Afghanistan‘s festive pomegranate season has begun, but this year thousands of tonnes of the juicy red fruit risk rotting on trucks blocked at Pakistan’s regularly shuttered border — leaving 1000’s of farm staff unemployed.
With its tart and crunchy, ruby-red seeds locked inside a leathery purple rind, the pomegranate is famend for its well being advantages, and is without doubt one of the most essential crops within the nation’s south.
But the fruit is ripening as Afghanistan finds itself engulfed in a mess of crises which have metastasised for the reason that Taliban seized management two months in the past.
“We have 15,000 farm staff on this area who’ve been laid off as a result of the commerce has been paralysed and the fruit is rotting,” Haji Nani Agha, who heads the Fresh Fruits Union in Kandahar, told AFP.
In the shade of pomegranate shrubs, the melon-sized fruits fill burlap bags and crates being loaded onto trucks soon to head towards the Spin Boldak border with Pakistan.
But there their voyage comes to a halt.
Islamabad has cut sales tax on imported fruits to zero in a bid to boost trade from its neighbour, but also tightened controls on ordinary Afghans trying to cross over, fearing illegal entries.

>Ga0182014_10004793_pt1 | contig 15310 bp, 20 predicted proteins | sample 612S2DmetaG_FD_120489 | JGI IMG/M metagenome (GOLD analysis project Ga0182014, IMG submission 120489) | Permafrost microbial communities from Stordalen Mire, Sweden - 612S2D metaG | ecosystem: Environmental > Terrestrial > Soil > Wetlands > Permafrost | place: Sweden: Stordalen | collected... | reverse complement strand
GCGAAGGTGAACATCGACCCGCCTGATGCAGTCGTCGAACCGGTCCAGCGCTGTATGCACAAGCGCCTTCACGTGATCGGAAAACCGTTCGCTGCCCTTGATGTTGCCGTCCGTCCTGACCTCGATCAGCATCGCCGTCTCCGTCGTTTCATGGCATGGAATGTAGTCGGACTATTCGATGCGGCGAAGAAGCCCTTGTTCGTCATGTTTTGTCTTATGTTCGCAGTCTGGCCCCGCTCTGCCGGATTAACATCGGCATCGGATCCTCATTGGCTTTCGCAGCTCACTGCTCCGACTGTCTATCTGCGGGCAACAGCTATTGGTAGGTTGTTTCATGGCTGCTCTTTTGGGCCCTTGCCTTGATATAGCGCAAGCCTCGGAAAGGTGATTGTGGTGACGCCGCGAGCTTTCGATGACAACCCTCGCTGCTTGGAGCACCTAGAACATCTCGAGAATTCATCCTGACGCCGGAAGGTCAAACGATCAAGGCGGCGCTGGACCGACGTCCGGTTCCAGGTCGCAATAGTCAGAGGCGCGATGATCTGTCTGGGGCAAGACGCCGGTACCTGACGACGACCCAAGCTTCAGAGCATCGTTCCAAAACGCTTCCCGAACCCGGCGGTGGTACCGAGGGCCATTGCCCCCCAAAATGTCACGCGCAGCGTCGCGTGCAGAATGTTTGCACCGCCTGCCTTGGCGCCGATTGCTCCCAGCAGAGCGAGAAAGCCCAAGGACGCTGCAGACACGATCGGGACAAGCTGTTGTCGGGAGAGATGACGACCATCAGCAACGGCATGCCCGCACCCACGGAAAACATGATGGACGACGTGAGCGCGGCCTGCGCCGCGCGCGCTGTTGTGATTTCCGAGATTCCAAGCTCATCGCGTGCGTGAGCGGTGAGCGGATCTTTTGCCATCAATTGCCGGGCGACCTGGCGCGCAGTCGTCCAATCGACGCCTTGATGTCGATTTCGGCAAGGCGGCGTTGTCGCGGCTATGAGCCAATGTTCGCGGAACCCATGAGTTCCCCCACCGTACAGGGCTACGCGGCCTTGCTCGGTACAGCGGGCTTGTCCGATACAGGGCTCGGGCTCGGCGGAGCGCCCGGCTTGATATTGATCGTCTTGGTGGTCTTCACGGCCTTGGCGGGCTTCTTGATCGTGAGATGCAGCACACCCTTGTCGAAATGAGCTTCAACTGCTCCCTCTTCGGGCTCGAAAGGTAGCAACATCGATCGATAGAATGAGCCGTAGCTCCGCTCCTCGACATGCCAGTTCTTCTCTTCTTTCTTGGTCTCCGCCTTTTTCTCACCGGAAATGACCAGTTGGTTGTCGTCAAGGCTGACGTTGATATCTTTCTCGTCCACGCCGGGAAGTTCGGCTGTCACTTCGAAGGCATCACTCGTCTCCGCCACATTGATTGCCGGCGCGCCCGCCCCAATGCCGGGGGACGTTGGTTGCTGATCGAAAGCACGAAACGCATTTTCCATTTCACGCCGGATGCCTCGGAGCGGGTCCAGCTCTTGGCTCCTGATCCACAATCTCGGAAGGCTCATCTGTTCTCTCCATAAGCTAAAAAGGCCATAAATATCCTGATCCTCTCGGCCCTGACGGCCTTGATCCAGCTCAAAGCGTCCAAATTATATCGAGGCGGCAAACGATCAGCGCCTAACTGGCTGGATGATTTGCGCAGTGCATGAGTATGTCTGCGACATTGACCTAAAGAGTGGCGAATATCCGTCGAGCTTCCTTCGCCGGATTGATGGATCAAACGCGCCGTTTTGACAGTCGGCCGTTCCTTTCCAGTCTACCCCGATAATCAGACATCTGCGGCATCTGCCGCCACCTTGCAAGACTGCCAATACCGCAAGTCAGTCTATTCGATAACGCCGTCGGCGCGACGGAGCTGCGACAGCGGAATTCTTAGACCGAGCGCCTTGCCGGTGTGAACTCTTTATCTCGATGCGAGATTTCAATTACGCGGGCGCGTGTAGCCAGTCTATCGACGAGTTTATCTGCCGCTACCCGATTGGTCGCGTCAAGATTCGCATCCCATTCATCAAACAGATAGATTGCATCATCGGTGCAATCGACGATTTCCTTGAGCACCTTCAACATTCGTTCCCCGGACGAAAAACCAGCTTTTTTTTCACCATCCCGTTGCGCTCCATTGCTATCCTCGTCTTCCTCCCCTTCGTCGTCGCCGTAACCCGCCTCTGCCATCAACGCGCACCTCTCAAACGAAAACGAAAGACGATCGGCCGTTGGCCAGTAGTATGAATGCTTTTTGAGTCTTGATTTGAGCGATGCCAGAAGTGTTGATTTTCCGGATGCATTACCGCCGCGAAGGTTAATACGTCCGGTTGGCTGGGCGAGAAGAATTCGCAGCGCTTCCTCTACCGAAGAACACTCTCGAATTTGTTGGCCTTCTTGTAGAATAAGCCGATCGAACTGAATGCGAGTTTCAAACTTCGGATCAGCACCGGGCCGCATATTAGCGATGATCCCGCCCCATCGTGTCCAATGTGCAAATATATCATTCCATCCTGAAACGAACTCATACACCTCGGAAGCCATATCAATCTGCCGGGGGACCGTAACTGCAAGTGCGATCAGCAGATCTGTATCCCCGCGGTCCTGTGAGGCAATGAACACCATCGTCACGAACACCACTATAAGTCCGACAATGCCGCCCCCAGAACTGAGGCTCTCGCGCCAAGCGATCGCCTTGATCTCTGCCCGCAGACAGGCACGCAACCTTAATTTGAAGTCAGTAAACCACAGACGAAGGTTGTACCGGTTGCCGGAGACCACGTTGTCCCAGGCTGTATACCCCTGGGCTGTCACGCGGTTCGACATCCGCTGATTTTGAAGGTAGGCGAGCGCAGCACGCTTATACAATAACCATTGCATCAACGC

It has caused a tug-of-war between Pakistani authorities and Afghanistan’s new rulers, who have frequently closed the border in protest.
Exporters hoping to sell their wares have found themselves stuck for days and even weeks in scorching heat.
“It is a catastrophe for all of Afghanistan, because all of Afghan trade goes through this border,” Agha mentioned.
Usually, between 40,000 and 50,000 tonnes are exported throughout this border to Pakistan, and likewise on to India and the Gulf states every year.
But up to now, solely 4,490 tonnes have left the nation, in line with Abdul Baqi Beena of the Chamber of Commerce within the southern metropolis of Kandahar.
“These merchandise are ready to be offered, however the extra they’re delayed, the extra their high quality deteriorates and the extra their sale worth plummets,” he said.
Even before the dramatic power shift, Afghanistan’s agriculture sector had been hard-hit by drought and intense fighting in a number of provinces.
For years, the previous Western-backed Afghan governments and international donors tried to convince farmers to give up farming poppies for illegal opium production and instead grow fruit — such as pomegranates